Consider the extreme amount of polygons being pushed around, the blistering 30 frames-per-second, and the lush and creative textures used to convey an intergallactic soap opera. Now consider the cartridge format limitations and you'll see that this is Nintendo's most ambitious title ever released from a graphical point of view. I can't think of any two levels looking the same, and when you consider the amazing special effects seen in most of them you can begin to appreciate the effort behind the product. The showdown with Andross and the Katina level (a shameless but enjoyable "ID4" ripoff) are my favorites, even though there are more impressive fireworks elsewhere (Titania, Zoness' Toxic Waste Area, etc.). With the exception of the Aquas level (a serious misfire), "Star Fox 64" shines bright and mighty over all console shooters currently available (although Working Design's debut PSX title, "Raystorm", comes awfully close). Part of the appeal comes in the form of the cinematic sequences, which use polygon sequences instead of the traditional FMV segment (which the N64 wasn't designed to handle). These scenes set up the conflicts about to take place, and although not as good as a rendered movie it adds to the cinematic aspect of the game. During multiplayer gaming, the screen will split into four screens (even for two-player sessions) which will be filled with either gaming data or a player's perspective. The scrolling is fast, smooth and slowdown-free; no "Mario Kart 64" or "GoldenEye" choppiness to be found here, although the blandness of the two multiplayer levels' background is quite obvious.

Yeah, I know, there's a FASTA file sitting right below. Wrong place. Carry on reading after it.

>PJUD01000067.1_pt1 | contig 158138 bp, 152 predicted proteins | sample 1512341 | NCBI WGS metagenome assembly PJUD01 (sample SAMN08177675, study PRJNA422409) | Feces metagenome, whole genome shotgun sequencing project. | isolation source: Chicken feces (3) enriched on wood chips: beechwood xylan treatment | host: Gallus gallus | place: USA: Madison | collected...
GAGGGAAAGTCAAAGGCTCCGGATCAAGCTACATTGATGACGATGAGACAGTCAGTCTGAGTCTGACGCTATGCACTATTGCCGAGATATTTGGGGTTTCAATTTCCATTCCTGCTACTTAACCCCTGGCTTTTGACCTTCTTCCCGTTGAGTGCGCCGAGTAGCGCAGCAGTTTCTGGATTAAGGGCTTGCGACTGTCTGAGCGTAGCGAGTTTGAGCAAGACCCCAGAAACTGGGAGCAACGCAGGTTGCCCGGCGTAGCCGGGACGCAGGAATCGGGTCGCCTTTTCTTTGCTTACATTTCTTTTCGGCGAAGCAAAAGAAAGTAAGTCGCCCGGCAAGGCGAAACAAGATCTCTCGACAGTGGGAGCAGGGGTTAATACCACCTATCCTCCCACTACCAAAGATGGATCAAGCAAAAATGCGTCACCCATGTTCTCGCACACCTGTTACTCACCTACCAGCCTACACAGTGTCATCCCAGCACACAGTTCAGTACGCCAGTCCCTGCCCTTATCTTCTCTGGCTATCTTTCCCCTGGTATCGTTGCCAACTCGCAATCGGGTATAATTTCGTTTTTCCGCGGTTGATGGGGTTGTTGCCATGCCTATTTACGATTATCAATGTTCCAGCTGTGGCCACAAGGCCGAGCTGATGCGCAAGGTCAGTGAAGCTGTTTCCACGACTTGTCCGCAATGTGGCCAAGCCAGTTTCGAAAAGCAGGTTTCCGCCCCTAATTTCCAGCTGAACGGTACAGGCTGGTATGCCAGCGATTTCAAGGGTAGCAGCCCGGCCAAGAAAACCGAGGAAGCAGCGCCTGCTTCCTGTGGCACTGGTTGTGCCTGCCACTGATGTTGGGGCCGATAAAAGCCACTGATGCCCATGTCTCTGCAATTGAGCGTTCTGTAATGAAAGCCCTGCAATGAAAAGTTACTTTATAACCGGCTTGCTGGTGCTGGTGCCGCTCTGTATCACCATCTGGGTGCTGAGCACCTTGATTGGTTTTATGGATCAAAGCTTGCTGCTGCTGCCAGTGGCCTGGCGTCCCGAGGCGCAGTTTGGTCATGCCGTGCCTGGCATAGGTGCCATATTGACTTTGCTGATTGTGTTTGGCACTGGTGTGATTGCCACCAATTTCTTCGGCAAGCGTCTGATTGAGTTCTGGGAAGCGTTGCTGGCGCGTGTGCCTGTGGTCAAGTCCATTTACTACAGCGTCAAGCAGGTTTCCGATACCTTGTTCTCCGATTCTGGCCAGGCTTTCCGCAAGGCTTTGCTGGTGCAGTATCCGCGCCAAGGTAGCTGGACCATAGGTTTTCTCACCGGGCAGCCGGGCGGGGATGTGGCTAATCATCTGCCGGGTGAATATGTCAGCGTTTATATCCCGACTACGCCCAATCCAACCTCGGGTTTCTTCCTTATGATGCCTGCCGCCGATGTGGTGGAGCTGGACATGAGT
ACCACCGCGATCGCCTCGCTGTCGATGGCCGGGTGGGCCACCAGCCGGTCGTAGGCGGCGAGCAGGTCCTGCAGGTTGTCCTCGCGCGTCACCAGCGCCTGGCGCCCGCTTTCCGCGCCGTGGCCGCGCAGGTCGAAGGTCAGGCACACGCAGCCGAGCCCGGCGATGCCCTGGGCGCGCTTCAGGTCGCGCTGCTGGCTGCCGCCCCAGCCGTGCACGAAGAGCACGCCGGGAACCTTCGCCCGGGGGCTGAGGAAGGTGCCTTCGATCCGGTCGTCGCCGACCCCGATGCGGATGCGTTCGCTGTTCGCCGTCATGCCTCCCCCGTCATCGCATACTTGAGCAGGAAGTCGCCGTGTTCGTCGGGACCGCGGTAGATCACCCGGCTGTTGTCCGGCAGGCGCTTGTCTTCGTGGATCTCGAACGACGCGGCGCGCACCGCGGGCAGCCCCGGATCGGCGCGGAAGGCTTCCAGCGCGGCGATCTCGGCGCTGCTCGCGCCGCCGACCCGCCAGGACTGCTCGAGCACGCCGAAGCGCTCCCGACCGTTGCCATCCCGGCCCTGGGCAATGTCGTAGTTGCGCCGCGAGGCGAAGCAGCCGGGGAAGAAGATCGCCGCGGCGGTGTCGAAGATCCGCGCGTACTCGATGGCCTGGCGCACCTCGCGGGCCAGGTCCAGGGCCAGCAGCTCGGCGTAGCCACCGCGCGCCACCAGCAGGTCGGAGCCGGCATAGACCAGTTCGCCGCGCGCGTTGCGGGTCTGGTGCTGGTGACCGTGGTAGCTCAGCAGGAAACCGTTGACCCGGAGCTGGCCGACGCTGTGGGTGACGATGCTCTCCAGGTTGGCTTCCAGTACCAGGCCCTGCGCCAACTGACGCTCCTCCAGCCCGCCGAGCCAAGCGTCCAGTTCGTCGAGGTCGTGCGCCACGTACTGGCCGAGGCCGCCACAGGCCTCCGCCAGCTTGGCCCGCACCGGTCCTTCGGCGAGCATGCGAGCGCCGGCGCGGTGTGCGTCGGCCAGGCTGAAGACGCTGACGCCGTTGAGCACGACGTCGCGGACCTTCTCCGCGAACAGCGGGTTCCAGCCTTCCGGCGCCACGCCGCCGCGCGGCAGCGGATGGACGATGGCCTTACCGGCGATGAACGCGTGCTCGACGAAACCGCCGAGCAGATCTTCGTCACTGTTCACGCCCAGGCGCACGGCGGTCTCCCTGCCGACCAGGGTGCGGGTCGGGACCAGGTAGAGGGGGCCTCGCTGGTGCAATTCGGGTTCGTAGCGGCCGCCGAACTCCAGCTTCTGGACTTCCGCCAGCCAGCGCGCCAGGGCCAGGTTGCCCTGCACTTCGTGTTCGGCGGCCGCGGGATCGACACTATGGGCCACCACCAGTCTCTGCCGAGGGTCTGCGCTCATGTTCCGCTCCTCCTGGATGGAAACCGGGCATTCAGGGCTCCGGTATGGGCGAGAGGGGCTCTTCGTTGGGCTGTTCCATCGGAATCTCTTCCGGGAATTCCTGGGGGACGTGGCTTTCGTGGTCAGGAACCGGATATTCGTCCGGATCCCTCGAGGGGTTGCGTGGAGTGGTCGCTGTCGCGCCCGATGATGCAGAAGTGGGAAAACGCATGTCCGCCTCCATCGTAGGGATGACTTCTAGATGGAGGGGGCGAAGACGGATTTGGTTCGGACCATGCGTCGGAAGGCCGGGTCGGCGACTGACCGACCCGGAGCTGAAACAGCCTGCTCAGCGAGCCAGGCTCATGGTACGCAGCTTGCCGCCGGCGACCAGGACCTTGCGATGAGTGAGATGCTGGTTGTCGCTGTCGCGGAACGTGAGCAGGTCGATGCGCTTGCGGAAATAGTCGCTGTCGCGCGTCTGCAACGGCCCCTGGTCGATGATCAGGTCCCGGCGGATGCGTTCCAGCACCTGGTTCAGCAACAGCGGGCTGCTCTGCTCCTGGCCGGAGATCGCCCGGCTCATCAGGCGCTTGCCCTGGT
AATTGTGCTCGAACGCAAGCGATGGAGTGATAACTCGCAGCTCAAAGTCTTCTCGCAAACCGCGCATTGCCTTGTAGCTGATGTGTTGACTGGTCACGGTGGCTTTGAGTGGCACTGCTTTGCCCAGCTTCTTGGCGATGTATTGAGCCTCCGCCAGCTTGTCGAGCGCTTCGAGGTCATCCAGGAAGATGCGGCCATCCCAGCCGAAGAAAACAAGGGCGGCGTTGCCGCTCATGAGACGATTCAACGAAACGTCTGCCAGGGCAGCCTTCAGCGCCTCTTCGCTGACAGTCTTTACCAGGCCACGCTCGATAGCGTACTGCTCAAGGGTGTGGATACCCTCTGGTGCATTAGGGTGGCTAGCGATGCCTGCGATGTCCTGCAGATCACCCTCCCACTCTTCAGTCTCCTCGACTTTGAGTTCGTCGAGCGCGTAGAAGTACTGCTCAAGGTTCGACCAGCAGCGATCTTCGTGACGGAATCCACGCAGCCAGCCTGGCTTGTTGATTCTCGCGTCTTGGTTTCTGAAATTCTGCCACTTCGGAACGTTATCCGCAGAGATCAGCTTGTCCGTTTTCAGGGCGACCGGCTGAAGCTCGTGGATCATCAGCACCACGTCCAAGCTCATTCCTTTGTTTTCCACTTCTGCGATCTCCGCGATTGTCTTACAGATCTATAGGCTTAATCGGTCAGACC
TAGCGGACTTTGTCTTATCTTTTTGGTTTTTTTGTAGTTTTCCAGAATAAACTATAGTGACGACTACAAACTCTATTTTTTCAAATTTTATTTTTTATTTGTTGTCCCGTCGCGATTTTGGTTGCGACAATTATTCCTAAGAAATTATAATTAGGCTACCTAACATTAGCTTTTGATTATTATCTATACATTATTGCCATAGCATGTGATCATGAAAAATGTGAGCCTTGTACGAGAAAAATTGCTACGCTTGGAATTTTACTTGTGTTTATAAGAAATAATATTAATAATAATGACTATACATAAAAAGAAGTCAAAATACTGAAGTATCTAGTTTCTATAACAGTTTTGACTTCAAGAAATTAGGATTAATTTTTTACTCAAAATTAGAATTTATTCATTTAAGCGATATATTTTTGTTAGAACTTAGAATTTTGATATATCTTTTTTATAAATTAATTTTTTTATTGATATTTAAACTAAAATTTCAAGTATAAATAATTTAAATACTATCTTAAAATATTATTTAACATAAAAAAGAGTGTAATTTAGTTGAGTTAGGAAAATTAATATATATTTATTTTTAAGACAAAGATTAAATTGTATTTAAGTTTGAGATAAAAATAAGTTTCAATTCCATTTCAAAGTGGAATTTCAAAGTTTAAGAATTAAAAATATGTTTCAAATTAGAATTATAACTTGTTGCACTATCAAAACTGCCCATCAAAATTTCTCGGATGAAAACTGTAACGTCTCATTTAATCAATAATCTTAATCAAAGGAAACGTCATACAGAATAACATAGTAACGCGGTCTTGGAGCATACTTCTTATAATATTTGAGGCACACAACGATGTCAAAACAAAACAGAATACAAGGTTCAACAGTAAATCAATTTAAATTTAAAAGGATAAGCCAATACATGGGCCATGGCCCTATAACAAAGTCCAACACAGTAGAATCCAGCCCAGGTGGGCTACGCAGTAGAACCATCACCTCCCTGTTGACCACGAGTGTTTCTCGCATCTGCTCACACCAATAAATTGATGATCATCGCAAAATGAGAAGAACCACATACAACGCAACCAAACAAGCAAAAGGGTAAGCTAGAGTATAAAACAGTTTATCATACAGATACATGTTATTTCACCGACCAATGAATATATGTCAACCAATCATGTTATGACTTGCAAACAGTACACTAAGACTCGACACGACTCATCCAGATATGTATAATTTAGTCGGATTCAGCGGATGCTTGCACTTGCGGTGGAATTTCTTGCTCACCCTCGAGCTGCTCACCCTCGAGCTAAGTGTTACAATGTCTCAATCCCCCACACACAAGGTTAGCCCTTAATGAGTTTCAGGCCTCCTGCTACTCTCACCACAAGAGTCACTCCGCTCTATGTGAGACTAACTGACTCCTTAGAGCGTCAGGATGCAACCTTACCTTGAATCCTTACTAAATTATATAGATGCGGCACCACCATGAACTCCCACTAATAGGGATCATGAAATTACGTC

Out of this cartridge's 96 Megabits, 32 were employed for the game's music and numerous soundbytes. Sadly, whatever space was occupied by the musical score is wasted, since the music in the game is unremarkable, uninspiring and bland to the chore. Nintendo's musical maestro Koji Kondo must have poured his heart and soul into "Super Mario 64", because none of the catchiness and rhythm of his previous work can be heard in "Star fox 64". A darn shame, since a rousing score can go a long way toward making a game a more immersive experience. The sound effects are your typical space lasers, bombs, explosions, etc. Nothing terribly remarkable or original, but functional and adequate. The real star of the game, however, are the numerous soundbytes uttered by Fox McCloud and his gang: Peppy Hare, Slippy Toad and Falco Lombardi (not to mention lines by Andross, General Pepper, etc.). The four main characters develop a rappaport that can be incredibly amusing and effective against the enemy: Slippy will analyze the end-level bosses and inform you (Fox) of their weaknesses, Peppy will provide fatherly advice (and some useful pointers too), and Falco will basically taunt you with an in-your-face arrogance that serves no purpose other than being a comedic aside. If you assume that Falco is Han Solo and Fox is Luke Skywalker, the abusive dialogue ("Look at my ship, does it look OK to you?") becomes truly amusing. The voices are acted quite well, and have the quality of a well-made B movie in which characters are dead serious in their purpose despite the silliness of the whole thing; the British actor that voices Star Wolf (McCloud's nemesis) by himself blows away the entire vocal cast of Capcom's "Resident Evil". Slippy's voice is kinda childish, but it will appeal to Nintendo's target audience and give the tykes someone they can relate to; Peppy is cool and fatherly but can get a bit overbearing as the game progresses. Forget the music (mute it in the options screen); "Star fox 64" provides plenty of speech and personality for its characters, and raises the bar for future N64 releases ("GoldenEye" has already flunked by not providing witty Bond tongue-in-cheek one-liners).